George Parker Winship, Sr. with his family somewhere around 1924
A few months ago a tornado knocked a tree onto my grandmother and aunt's house and destroyed both the bedrooms. In tearing apart that part of the house, my family found a bunch of stuff they didn't even know existed. They let me go through this chest from the bottom of a closet and I lost some hours sifting it. I found this poem that my great grandfather George Parker Winship, Sr. wrote in 1922 and thought it was cool so I typed it out for all of you.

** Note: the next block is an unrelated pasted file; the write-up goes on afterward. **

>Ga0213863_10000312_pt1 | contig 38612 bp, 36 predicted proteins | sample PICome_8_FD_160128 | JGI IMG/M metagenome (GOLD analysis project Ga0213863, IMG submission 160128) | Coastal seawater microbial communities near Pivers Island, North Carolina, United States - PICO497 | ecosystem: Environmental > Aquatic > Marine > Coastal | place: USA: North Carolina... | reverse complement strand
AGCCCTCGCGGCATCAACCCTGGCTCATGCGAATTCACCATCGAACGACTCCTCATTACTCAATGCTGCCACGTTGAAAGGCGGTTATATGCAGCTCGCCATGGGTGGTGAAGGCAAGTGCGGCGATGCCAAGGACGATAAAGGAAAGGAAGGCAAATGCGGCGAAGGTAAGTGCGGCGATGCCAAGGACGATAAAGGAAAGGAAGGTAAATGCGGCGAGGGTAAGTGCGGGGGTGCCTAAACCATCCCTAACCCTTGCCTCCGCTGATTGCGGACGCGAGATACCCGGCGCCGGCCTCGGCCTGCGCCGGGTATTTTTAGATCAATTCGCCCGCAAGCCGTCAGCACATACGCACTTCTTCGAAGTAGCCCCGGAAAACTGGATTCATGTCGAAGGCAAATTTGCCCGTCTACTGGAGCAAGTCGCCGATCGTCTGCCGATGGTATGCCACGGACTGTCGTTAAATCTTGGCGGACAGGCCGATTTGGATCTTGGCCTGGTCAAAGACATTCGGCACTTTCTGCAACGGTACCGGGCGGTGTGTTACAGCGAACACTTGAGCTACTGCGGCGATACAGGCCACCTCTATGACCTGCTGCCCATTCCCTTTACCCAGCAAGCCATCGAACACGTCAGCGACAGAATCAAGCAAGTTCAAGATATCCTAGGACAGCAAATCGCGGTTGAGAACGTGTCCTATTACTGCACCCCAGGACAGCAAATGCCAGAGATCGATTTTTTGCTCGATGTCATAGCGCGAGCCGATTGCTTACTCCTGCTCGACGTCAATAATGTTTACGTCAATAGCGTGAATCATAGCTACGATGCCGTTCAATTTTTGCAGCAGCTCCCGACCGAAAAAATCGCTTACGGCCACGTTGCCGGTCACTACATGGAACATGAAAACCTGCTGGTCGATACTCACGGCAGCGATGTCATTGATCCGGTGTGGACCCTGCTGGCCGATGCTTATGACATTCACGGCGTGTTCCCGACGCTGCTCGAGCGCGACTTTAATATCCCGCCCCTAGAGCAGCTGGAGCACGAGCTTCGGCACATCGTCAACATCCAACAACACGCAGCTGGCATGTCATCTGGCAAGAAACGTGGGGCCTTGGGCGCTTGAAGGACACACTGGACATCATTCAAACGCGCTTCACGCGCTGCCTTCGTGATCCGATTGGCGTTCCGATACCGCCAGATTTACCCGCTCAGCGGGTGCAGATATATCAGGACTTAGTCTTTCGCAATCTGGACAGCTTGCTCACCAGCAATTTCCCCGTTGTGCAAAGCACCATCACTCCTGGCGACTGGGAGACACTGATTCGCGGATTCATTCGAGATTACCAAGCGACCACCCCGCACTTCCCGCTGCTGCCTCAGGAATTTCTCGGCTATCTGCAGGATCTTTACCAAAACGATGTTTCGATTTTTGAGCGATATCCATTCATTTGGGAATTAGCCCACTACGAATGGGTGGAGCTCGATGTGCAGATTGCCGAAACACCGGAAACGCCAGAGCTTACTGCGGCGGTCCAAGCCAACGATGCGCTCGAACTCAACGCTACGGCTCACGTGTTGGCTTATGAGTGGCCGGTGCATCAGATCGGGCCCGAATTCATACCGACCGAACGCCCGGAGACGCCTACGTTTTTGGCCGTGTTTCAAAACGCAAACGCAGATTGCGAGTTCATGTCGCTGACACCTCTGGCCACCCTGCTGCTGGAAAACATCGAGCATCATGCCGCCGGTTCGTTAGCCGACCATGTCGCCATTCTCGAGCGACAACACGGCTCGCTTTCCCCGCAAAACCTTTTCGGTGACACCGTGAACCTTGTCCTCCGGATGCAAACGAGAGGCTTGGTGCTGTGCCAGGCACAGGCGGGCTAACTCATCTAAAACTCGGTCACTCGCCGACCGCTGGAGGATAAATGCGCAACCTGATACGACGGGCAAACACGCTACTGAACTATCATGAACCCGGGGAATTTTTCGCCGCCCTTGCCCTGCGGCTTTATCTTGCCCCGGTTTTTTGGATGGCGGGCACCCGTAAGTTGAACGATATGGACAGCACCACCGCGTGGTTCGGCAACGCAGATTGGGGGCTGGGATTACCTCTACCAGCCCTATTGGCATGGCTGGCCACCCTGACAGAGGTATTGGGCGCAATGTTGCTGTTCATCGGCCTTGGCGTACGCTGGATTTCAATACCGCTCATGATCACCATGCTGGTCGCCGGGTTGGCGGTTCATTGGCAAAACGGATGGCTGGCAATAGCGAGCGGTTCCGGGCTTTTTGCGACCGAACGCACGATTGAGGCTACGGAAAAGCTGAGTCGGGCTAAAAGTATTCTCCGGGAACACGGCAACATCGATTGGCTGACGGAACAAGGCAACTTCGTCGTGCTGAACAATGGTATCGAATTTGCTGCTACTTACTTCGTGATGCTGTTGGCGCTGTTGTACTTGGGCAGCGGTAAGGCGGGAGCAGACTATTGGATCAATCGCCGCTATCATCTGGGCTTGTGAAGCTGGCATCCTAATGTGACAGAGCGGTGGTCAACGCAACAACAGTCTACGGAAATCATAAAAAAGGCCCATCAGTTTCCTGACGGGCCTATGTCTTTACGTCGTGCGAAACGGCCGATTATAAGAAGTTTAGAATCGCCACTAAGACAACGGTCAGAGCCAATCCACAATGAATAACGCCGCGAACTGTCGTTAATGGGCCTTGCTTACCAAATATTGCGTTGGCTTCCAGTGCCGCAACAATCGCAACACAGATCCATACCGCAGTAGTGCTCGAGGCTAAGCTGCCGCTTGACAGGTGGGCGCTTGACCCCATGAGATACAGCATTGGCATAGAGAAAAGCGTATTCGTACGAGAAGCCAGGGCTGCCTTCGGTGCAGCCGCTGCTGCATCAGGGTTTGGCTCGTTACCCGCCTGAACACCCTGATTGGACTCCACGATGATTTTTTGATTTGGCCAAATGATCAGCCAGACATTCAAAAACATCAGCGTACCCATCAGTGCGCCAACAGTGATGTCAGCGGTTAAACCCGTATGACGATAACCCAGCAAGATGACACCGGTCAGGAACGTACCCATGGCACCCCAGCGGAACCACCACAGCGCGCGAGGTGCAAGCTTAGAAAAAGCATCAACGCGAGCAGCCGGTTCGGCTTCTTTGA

Suddenly I stopped,
Swung unto halting wonder
By the sultry fat orange moon
haunting slowly, like a Chinese dowager,
up through the grey blue haze of evening.
Thin light, streaming through mullioned windows,
Gleamed on the sheeted ice reflecting the castle,
And vine stars sparkled in the crystal air.
Cadaverous fingers of two naked elm trees
Scratched black ridges across the low glowing moon,
As in snow bleached cities, shivering beggars
Pluck at the richly stuffed robes of fine ladies
When they step from their cars to the warm drawing room.
Jan. 13, 1922